current angle-of-attack in degrees ("a=X.X").  Your jet will stall at a
       30 degrees positive angle of attack and negative 16 degrees.

       The airplane symbol (something like "-O-") shows the direction that the
       relative  wind is coming from.  The relative wind combines your current
       angles of attack and sideslip.  A ladder in the center of the HUD  show
       your aircraft’s current attitude.

       The  lower, horizontal ladder shows your current heading.  Discretes in
       the lower left-hand corner show the  state  of  your  weapons  systems.
       Slightly  above  them is a readout of your current thrust percentage as
       well as the state of your engine’s afterburner -- the "AB" symbol means
       the afterburner is on.

USING YOUR RADAR DISPLAY

       The  radar  system  has  a  field of view of 130 degrees vertically and
       side-to-side.  Radar automatically locks onto the closest threat in its
       field  of  view.  A locked target is displayed as a solid block.  Other
       hostile targets are displayed as hollow squares.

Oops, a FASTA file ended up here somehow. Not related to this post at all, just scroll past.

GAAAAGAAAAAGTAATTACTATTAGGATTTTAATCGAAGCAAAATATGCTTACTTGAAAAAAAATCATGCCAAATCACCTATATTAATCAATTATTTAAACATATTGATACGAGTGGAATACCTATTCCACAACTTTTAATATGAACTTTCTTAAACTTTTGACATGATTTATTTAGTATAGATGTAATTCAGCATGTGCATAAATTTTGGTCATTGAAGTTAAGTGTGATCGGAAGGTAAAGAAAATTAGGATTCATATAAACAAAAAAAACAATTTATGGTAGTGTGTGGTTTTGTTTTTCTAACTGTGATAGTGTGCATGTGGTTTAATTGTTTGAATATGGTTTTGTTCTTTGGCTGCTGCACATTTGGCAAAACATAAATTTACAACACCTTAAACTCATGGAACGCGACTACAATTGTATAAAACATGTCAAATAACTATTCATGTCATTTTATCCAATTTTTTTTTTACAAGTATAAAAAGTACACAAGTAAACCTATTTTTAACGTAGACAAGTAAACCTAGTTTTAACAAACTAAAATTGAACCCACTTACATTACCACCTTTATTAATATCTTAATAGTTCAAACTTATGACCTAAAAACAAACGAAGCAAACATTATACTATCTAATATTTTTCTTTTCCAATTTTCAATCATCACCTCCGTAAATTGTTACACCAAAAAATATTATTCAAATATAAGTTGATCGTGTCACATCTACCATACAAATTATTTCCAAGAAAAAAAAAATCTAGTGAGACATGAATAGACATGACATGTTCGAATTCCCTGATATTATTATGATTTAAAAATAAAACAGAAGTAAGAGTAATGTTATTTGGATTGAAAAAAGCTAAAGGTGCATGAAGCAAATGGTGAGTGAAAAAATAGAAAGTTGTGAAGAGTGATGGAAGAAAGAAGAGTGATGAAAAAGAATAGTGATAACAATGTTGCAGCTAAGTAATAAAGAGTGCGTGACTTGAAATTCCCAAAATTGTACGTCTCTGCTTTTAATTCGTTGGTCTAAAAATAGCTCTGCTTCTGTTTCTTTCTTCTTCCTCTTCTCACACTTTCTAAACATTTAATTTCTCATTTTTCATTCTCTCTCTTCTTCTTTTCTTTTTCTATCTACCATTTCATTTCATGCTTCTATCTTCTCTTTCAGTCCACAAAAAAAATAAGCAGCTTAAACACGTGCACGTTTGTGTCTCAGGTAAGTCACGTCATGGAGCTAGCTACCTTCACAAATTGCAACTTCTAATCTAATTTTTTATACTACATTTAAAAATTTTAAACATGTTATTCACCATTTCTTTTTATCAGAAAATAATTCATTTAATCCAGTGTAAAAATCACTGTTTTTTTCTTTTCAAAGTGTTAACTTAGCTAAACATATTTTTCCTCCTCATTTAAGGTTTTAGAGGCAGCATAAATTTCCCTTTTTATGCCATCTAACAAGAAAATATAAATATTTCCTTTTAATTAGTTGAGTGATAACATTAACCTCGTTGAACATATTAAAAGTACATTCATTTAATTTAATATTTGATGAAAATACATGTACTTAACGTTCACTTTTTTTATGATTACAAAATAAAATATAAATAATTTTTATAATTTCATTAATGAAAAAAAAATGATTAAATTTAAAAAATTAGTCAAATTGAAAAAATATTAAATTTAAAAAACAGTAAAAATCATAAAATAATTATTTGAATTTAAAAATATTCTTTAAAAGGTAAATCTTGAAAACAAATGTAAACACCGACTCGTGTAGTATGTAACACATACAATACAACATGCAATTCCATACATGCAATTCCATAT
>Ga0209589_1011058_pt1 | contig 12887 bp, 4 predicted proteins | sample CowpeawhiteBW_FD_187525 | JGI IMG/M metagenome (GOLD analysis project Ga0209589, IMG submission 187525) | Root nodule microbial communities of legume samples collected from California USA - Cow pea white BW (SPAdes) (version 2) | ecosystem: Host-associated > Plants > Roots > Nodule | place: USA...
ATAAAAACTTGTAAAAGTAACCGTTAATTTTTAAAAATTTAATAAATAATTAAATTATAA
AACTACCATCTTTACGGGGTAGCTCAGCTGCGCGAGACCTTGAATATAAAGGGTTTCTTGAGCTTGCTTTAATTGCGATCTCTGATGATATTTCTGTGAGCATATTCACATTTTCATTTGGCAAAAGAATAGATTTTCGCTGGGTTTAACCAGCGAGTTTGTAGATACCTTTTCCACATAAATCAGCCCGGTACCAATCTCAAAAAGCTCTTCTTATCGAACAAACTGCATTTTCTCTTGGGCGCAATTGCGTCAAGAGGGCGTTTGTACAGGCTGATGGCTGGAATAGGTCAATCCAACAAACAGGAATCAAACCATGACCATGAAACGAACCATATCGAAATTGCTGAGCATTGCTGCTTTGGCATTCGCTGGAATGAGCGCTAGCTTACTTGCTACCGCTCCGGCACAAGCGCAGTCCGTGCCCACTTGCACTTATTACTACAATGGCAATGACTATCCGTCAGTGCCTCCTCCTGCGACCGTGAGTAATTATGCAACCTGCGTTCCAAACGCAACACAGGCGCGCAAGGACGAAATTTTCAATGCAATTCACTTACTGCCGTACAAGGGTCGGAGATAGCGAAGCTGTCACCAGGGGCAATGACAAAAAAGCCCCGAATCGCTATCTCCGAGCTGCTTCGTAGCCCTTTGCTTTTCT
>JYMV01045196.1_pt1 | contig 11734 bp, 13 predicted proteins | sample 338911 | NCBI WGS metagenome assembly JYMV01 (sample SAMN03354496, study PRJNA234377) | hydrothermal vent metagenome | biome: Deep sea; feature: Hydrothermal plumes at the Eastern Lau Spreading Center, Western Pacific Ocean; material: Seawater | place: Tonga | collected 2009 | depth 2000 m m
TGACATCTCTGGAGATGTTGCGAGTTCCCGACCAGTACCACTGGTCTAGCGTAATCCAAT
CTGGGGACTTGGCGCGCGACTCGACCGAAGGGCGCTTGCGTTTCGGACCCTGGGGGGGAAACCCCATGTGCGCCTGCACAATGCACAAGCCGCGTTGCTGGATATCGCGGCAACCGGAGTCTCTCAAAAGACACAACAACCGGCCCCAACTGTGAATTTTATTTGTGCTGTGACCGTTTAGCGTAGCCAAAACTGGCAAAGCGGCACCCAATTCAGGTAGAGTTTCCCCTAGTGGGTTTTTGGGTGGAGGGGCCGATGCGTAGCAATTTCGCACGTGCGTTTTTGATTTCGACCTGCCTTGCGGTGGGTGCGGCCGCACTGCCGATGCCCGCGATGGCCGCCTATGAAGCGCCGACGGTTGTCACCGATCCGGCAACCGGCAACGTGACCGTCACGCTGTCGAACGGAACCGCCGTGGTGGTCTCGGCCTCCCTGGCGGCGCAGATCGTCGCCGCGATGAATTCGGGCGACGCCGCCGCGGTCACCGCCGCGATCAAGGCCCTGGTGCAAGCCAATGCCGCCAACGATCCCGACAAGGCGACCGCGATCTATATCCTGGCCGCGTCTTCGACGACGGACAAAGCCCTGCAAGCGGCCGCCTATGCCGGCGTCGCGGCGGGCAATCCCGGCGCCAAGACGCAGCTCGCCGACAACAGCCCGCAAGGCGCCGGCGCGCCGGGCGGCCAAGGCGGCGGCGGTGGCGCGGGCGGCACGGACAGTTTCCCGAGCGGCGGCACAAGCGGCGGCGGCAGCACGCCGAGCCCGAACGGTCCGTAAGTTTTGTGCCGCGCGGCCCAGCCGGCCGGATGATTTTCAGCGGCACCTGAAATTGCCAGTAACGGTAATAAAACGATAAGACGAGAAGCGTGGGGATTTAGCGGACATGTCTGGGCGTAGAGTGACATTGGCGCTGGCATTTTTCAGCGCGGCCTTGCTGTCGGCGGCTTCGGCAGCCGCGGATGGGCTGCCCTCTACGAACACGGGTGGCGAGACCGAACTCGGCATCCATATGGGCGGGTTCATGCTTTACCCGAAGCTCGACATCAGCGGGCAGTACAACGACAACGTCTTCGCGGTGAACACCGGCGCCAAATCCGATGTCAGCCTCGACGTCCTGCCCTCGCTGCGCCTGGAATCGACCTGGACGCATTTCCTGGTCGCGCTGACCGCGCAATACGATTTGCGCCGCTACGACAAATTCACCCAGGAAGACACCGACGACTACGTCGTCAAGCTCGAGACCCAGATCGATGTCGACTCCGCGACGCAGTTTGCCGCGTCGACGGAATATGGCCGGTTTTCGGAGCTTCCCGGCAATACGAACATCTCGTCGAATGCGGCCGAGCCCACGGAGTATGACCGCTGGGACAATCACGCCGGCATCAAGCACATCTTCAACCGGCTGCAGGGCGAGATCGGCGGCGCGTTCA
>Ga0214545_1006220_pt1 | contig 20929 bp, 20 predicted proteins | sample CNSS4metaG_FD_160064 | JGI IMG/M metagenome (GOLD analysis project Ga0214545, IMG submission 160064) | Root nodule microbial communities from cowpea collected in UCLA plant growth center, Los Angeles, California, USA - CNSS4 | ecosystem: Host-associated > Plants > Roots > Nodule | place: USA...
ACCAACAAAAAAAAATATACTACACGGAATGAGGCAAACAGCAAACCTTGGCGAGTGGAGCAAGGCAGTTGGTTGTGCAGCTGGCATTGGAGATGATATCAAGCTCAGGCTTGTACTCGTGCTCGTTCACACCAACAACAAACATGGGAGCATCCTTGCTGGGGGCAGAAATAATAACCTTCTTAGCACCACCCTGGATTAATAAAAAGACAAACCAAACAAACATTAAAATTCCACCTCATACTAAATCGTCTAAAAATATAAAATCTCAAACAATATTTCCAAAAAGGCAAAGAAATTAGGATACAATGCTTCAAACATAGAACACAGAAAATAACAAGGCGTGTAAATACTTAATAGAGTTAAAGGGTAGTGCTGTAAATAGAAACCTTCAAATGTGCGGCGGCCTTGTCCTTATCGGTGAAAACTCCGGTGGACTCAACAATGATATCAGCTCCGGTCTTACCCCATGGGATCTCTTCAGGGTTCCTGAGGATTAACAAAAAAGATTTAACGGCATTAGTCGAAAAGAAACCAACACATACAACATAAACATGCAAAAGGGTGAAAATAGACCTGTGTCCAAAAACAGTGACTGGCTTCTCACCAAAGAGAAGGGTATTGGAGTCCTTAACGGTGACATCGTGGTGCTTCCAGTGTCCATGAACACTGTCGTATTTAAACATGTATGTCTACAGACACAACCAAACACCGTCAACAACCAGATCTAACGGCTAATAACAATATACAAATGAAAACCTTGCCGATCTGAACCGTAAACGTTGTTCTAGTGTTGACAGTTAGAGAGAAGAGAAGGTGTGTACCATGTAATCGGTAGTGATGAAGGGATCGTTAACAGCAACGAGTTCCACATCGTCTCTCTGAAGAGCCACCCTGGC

Targeting information is displayed in the lower  right  corner  of  the
       display.   The top number is the heading of the locked target, the next
       number is the relative heading you should steer to intercept the target
       (displayed  as  "ddd  R", and the third number is the rate that you are
       closing with this target, expressed in knots.

       You can lock onto other targets by pressing the target  designator  key
       (Q).

WHOS GUNNING FOR ME?
       Radar  sets  that  are  tracking  your  aircraft can be detected.  Your
       Threat Early Warning System  (TEWS)  display  warns  you  of  potential
       threats.   This circular display shows the relative direction of radars
       (other aircraft) that are looking at you.

ARMAMENTS

       Your  aircraft  is  equipped  with  heat-seeking  missiles  and  a   20